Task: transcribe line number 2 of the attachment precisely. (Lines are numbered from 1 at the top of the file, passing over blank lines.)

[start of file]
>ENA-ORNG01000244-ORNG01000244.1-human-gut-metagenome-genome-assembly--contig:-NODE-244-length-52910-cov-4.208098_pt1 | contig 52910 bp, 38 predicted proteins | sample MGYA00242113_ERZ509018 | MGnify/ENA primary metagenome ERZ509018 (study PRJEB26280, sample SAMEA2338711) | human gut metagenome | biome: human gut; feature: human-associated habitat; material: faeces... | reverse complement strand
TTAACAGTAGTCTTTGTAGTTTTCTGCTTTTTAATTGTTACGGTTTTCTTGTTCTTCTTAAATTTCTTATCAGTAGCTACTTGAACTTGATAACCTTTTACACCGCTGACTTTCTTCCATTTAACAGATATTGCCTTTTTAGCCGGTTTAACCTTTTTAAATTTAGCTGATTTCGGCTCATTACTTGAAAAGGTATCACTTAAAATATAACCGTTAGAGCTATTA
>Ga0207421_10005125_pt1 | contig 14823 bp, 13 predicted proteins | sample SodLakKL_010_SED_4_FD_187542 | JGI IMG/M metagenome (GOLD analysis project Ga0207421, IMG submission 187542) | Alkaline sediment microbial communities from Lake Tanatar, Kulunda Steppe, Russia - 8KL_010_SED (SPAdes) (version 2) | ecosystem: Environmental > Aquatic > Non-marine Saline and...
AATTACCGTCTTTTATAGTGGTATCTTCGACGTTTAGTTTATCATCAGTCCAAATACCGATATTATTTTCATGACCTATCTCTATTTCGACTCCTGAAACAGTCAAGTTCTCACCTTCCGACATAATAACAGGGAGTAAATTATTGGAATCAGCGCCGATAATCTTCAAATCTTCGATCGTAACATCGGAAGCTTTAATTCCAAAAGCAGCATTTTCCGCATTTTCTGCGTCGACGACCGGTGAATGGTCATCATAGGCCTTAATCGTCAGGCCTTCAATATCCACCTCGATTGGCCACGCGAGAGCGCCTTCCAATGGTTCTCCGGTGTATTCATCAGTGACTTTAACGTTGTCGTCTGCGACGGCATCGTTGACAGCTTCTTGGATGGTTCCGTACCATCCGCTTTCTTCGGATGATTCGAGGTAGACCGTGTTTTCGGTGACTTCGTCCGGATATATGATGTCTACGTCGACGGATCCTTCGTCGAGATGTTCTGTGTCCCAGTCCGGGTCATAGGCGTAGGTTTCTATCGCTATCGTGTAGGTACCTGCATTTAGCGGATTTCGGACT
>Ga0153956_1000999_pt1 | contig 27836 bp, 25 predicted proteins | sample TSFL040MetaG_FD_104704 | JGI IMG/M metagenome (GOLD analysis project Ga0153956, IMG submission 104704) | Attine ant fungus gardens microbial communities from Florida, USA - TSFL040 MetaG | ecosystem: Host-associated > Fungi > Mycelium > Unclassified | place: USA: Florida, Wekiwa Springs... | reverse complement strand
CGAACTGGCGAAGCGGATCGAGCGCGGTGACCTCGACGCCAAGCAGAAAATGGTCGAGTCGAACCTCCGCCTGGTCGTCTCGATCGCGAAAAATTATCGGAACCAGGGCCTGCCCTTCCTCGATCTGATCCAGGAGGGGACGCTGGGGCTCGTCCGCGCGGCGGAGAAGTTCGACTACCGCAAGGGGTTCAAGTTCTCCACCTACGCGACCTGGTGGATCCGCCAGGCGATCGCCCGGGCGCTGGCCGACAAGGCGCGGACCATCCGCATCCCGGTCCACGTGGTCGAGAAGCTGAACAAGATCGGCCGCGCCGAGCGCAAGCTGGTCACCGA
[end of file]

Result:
TTAACAGTAGTCTTTGTAGTTTTCTGCTTTTTAATTGTTACGGTTTTCTTGTTCTTCTTAAATTTCTTATCAGTAGCTACTTGAACTTGATAACCTTTTACACCGCTGACTTTCTTCCATTTAACAGATATTGCCTTTTTAGCCGGTTTAACCTTTTTAAATTTAGCTGATTTCGGCTCATTACTTGAAAAGGTATCACTTAAAATATAACCGTTAGAGCTATTA